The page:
The human placenta facilitates the exchange of nutrients, gas and waste between the fetal and maternal circulations. It also protects the fetus from the maternal immune response. Due to its role at the feto-maternal interface, the placenta is subject to many environmental exposures that can potentially alter its epigenetic profile. Previous studies have reported gene expression differences in placenta over gestation, as well as inter-individual variation in expression of some genes. However, the factors contributing to this variation in gene expression remain poorly understood.
In this study, we performed a genome-wide DNA methylation analysis of gene promoters in placenta tissue from three pregnancy trimesters. We identified large-scale differences in DNA methylation levels between first, second and third trimesters, with an overall progressive increase in average methylation from first to third trimester. The most differentially methylated genes included many immune regulators, reflecting the change in placental immuno-modulation as pregnancy progresses. We also detected increased inter-individual variation in the third trimester relative to first and second, supporting an accumulation of environmentally induced (or stochastic) changes in DNA methylation pattern. These highly variable genes were enriched for those involved in amino acid and other metabolic pathways, potentially reflecting the adaptation of the human placenta to different environments.
The identification of cellular pathways subject to drift in response to environmental influences provide a basis for future studies examining the role of specific environmental factors on DNA methylation pattern and placenta-associated adverse pregnancy outcomes.
Hyperplastic Polyposis Syndrome (HPS) is a condition associated with multiple serrated polyps, and an increased risk of colorectal cancer (CRC). At least half of CRCs arising in HPS show a CpG island methylator phenotype (CIMP), potentially linked to aberrant DNA methyltransferase (DNMT) activity. CIMP is associated with methylation of tumor suppressor genes including regulators of DNA mismatch repair (such as MLH1, MGMT), and negative regulators of Wnt signaling (such as WIF1). In this study, we investigated the potential for interaction of genetic and epigenetic variation in DNMT genes, in the aetiology of HPS.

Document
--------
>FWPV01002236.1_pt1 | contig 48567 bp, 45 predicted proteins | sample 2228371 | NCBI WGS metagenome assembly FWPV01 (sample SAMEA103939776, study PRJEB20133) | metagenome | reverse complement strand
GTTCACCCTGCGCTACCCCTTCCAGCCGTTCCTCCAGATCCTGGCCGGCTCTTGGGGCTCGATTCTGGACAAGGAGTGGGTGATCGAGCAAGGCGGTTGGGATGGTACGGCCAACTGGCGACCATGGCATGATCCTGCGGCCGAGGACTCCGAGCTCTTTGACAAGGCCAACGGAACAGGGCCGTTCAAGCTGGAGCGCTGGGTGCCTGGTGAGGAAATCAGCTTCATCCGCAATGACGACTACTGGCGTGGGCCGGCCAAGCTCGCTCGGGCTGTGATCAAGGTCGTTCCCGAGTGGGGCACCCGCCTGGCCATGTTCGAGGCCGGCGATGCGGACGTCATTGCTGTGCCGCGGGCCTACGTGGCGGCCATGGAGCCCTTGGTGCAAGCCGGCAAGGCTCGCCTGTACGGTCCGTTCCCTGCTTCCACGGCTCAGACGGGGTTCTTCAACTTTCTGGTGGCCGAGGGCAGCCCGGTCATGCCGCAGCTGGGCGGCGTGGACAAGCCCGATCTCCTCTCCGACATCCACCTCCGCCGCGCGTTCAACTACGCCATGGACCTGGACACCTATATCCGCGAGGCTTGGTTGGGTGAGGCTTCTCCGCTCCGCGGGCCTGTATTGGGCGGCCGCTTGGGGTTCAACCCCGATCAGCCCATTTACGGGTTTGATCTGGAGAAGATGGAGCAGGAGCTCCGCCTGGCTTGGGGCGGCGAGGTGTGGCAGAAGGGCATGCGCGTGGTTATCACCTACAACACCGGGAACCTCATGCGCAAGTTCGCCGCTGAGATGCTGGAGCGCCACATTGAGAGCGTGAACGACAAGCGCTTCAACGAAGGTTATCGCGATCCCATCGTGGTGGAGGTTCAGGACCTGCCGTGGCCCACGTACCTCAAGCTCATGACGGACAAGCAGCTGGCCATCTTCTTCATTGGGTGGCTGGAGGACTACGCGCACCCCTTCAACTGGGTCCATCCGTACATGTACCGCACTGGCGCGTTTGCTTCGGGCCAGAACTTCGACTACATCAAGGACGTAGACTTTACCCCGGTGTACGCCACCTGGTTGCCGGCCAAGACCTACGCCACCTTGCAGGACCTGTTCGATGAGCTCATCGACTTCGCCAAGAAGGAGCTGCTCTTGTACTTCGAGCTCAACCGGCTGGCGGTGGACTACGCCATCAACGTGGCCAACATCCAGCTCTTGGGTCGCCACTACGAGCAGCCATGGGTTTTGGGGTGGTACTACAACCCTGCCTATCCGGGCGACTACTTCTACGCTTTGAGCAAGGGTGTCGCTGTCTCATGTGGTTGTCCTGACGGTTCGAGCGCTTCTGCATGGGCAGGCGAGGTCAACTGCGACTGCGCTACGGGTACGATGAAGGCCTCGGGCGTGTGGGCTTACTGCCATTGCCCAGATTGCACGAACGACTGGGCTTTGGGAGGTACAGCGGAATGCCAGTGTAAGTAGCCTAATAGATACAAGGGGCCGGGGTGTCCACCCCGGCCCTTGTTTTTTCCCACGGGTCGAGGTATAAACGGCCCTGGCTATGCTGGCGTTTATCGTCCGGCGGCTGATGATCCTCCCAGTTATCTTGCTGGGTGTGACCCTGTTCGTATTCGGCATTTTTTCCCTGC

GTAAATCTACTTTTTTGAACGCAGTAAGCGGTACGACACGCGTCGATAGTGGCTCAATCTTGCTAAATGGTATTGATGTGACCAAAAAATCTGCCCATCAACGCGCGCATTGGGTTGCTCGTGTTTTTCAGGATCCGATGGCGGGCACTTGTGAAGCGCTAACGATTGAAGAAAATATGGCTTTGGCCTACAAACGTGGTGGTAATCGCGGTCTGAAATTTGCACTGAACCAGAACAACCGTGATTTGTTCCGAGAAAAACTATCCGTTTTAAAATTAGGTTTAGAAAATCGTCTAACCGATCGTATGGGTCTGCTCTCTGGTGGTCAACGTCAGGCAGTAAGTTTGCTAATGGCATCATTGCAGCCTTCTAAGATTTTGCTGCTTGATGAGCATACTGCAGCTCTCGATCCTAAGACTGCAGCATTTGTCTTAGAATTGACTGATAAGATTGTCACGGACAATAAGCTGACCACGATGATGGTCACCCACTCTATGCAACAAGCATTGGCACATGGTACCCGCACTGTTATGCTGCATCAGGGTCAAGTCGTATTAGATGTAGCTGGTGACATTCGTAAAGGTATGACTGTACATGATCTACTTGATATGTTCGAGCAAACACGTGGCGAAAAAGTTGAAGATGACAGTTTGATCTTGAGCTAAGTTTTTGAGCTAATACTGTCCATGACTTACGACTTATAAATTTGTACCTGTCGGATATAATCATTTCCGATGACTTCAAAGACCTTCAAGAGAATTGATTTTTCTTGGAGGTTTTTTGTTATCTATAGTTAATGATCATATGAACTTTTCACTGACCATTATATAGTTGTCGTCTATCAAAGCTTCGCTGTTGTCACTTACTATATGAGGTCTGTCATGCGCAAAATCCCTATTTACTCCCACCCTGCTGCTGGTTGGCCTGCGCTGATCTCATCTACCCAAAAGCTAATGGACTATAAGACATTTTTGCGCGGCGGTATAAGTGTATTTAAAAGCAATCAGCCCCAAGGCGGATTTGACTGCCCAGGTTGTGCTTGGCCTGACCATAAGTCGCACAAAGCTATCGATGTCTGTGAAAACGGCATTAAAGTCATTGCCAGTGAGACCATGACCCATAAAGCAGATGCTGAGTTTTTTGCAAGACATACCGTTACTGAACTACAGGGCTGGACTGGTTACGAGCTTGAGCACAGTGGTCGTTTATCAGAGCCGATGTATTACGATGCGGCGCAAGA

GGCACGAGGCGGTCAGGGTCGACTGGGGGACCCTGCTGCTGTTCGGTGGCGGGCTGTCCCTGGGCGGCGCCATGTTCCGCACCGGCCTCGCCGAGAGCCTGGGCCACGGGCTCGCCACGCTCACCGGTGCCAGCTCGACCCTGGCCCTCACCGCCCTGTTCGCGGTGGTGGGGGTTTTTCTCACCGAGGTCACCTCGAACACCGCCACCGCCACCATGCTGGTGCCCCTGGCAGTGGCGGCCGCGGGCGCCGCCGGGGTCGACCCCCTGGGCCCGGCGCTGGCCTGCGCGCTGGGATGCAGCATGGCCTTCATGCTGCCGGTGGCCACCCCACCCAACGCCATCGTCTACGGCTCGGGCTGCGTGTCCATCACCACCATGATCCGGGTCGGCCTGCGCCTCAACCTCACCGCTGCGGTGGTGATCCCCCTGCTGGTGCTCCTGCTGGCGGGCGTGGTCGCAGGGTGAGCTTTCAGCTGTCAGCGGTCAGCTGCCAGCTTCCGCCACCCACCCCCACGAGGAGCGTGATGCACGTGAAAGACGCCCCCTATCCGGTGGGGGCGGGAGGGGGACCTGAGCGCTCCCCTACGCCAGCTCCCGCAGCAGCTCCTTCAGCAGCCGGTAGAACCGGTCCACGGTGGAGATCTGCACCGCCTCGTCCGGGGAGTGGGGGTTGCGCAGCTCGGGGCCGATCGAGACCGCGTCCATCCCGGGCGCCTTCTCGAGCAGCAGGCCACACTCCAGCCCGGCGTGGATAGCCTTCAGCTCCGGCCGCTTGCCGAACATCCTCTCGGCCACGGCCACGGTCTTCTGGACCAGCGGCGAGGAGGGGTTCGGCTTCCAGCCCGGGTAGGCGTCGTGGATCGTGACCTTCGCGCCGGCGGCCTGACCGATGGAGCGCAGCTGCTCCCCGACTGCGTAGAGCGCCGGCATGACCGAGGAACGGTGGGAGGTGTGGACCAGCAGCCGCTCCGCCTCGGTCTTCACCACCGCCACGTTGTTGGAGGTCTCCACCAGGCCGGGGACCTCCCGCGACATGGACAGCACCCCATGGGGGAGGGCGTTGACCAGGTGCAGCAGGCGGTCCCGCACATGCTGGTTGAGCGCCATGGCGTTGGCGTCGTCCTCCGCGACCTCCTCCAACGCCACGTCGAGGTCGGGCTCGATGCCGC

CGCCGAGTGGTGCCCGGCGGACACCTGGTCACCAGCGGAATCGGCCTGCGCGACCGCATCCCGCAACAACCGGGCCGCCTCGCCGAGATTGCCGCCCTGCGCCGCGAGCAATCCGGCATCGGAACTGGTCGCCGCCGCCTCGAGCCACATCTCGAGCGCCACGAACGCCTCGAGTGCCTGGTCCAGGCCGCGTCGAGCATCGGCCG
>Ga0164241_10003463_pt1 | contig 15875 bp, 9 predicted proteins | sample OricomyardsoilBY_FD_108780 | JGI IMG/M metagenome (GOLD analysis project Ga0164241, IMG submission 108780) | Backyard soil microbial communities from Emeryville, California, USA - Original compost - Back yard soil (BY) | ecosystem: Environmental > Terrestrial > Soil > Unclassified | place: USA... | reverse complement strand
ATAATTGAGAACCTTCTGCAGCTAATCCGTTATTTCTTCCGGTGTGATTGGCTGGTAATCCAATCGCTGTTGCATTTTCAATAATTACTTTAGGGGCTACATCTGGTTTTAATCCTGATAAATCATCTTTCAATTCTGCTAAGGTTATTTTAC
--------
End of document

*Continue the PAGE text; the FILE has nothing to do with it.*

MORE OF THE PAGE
We utilized high resolution melting (HRM) analysis to screen 45 cases with HPS for novel sequence variants in DNMT1, DNMT3A, DNMT3B, and DNMT3L. 21 polyps from 13 patients were screened for BRAF and KRAS mutations, with assessment of promoter methylation in the DNMT1, DNMT3A, DNMT3B, DNMT3L MLH1, MGMT, and WIF1 gene promoters.
No pathologic germline mutations were observed in any DNA-methyltransferase gene. However, the T allele of rs62106244 (intron 10 of DNMT1 gene) was over-represented in cases with HPS (p<0.01) compared with population controls. The DNMT1, DNMT3A and DNMT3B promoters were unmethylated in all instances. Interestingly, the DNMT3L promoter showed low levels of methylation in polyps and normal colonic mucosa relative to matched disease free cells with methylation level negatively correlated to expression level in normal colonic tissue. DNMT3L promoter hypomethylation was more often found in polyps harbouring KRAS mutations (p = 0.0053). BRAF mutations were common (11 out of 21 polyps), whilst KRAS mutations were identified in 4 of 21 polyps.
Genetic or epigenetic alterations in DNMT genes do not appear to be associated with HPS, but further investigation of genetic variation at rs62106244 is justified given the high frequency of the minor allele in this case series.